Researchers urge caution over bringing back extinct species

News of researchers' efforts to bring back the long-extinct wooly mammoth has caught the public's attention, and while the prospect is interesting, many are against it. That project in particular has its own controversies, such as whether it is ethical to bring back a creature that will have no social group of its own, but the entire de-extinction project as a whole is also not without its potential issues.

A new study recently published in Nature highlights some of those issues, urging scientists and organizations to consider the estimated costs of bringing back extinct creatures. One big issue is that the cost of conservation efforts to preserve a resurrected extinct species would likely outweigh the costs of preserving greater numbers of already existing species.

Conservation efforts could then be harmed, not helped, by bringing back these long-lost creatures, which themselves may have trouble fitting back into their former ecosystems. The focus here isn't on the ethics of bringing back such species, but rather the feasibility and potential risks of doing so from a conservation standpoint.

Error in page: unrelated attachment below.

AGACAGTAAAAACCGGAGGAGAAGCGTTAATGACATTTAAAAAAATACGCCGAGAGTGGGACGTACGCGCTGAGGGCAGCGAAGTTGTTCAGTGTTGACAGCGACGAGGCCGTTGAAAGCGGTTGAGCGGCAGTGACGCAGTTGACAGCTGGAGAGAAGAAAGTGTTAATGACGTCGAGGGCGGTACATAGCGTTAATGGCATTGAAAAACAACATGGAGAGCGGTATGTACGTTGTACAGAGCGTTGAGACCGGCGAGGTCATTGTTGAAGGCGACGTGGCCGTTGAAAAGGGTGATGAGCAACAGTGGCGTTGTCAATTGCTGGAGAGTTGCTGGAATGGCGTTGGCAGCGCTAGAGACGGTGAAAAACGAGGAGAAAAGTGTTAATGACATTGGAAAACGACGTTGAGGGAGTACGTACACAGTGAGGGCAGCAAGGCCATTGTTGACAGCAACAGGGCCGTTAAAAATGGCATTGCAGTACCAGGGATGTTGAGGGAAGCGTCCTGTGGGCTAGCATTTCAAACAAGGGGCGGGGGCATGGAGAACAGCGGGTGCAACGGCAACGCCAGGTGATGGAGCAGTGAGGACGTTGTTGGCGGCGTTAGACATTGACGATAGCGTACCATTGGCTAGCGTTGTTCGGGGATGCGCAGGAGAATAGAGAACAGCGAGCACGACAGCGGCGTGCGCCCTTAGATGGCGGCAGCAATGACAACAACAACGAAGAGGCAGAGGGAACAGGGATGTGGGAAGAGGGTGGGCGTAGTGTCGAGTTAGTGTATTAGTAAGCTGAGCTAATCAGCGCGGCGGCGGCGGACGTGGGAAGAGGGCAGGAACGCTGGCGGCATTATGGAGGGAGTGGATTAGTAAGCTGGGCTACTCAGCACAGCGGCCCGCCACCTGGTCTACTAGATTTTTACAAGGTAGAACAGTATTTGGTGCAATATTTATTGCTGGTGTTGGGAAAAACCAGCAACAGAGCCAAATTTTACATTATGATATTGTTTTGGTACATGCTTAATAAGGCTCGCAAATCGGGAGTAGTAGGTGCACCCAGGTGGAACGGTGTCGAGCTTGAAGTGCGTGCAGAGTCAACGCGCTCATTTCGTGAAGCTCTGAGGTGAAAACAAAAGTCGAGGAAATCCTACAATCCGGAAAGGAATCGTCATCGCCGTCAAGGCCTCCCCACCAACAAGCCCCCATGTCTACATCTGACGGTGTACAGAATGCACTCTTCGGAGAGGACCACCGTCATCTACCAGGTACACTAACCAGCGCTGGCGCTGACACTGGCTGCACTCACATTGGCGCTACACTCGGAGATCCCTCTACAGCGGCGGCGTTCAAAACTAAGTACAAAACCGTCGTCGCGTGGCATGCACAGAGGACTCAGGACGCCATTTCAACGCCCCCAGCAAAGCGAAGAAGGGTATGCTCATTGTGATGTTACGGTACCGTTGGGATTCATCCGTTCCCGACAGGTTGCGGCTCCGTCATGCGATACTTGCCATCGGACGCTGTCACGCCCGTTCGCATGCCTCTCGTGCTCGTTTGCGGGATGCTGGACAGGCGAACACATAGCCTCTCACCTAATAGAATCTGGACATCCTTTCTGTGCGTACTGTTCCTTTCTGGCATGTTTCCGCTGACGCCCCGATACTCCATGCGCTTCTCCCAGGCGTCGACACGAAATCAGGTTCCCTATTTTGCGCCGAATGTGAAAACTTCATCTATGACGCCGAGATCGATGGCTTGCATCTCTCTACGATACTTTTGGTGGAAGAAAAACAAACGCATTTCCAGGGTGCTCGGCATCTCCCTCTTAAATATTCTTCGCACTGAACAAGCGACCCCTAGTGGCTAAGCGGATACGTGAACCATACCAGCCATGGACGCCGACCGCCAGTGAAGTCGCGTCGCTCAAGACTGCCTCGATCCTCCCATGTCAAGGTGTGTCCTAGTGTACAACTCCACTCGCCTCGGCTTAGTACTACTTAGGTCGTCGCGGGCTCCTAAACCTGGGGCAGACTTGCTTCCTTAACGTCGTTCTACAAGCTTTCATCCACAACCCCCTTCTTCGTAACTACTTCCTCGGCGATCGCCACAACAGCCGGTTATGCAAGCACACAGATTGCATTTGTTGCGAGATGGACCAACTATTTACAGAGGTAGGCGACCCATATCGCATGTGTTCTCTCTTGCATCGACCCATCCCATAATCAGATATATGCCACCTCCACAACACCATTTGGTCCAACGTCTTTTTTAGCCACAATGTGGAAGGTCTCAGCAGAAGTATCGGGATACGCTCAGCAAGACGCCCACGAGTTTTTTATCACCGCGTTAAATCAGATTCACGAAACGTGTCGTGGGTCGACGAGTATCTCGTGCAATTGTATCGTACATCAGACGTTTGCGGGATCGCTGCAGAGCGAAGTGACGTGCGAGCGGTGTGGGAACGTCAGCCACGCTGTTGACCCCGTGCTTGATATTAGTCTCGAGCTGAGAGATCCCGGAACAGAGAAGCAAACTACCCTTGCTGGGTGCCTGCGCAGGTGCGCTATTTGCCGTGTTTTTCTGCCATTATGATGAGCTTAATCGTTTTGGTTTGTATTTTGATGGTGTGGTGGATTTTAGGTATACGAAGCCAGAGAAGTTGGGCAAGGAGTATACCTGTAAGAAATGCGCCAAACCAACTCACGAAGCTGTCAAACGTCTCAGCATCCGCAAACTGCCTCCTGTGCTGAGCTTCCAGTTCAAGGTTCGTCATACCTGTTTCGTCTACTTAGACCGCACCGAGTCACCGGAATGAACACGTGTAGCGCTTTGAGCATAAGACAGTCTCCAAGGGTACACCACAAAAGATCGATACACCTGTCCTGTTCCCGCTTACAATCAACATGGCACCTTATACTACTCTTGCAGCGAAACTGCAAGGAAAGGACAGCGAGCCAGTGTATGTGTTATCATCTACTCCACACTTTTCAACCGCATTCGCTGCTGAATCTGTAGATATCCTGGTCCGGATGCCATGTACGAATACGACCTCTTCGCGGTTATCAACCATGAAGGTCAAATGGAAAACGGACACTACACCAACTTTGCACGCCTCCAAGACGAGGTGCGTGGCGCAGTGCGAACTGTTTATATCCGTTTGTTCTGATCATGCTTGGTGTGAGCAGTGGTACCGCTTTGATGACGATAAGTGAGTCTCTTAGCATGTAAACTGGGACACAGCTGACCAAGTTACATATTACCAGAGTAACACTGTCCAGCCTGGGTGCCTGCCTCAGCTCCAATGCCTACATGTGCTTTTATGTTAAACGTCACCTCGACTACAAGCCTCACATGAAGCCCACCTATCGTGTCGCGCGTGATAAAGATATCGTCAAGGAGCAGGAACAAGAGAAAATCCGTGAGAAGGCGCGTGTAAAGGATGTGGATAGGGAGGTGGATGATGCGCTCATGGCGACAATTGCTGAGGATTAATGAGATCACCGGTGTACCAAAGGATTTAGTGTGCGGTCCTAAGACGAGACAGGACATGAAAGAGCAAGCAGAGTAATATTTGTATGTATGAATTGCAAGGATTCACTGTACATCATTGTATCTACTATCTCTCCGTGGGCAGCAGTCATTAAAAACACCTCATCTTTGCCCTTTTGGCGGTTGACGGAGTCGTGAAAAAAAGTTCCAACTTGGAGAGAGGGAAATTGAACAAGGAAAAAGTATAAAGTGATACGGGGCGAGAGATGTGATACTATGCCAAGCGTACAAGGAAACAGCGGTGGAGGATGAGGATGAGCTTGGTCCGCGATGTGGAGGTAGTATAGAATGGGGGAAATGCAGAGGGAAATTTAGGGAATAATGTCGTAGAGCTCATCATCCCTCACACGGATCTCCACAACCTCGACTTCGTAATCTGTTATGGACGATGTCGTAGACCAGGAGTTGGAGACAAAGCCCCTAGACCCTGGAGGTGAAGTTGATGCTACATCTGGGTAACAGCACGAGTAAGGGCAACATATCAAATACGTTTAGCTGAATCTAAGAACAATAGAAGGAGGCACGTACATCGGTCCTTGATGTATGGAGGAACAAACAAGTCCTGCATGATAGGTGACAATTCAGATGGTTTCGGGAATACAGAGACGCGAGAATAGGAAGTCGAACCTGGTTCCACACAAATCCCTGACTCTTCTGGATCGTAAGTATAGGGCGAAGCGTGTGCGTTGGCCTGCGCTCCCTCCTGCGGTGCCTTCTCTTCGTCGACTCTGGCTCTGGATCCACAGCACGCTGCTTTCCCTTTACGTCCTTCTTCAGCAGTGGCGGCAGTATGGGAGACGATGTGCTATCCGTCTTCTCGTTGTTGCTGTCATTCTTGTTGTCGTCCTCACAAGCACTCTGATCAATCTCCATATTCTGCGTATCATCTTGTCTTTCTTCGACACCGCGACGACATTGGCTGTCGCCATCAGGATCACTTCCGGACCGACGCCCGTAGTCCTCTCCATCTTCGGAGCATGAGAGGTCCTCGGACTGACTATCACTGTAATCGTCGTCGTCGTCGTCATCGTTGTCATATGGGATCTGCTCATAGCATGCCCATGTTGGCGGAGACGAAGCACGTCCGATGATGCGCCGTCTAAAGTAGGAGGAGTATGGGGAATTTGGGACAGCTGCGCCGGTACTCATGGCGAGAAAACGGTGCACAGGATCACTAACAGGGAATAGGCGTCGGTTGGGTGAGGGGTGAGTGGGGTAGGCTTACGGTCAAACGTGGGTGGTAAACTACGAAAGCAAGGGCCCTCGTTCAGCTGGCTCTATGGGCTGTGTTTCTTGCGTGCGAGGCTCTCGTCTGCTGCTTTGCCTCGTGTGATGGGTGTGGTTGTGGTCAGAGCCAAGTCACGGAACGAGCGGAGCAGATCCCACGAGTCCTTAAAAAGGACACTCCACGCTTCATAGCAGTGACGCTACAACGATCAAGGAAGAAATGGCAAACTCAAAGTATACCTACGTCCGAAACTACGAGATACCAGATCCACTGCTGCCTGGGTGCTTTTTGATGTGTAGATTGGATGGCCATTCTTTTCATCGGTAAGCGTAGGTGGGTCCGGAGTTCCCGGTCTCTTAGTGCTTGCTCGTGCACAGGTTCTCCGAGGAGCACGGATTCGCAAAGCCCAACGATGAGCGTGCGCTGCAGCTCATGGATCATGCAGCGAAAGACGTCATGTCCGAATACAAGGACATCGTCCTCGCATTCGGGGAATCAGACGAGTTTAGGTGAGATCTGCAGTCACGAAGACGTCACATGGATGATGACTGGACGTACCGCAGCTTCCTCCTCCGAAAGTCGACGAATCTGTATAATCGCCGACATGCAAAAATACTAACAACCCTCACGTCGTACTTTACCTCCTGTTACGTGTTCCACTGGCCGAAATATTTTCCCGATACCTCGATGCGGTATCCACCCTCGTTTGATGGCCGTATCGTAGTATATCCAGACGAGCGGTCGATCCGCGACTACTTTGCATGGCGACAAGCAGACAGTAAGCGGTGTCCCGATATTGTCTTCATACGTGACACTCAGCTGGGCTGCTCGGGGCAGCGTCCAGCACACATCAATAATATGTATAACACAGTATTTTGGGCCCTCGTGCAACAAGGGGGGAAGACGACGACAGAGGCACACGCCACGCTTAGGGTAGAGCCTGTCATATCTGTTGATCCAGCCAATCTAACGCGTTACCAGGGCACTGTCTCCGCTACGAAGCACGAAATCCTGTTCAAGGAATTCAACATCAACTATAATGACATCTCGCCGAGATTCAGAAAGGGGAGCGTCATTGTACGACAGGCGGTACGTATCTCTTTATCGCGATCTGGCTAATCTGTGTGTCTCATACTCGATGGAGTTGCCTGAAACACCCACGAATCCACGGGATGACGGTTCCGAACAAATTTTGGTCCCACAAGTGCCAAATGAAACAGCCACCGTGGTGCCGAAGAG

Ultimately, limited conservation budgets being used to preserve an extinct species could put existing species at risk of themselves becoming extinct, putting the entire thing at odds with notions of conservation. The researchers urge conservationists and scientists to focus on the species that already exist rather than risk pushing them into endangerment and/or extinction.

SOURCE: Nature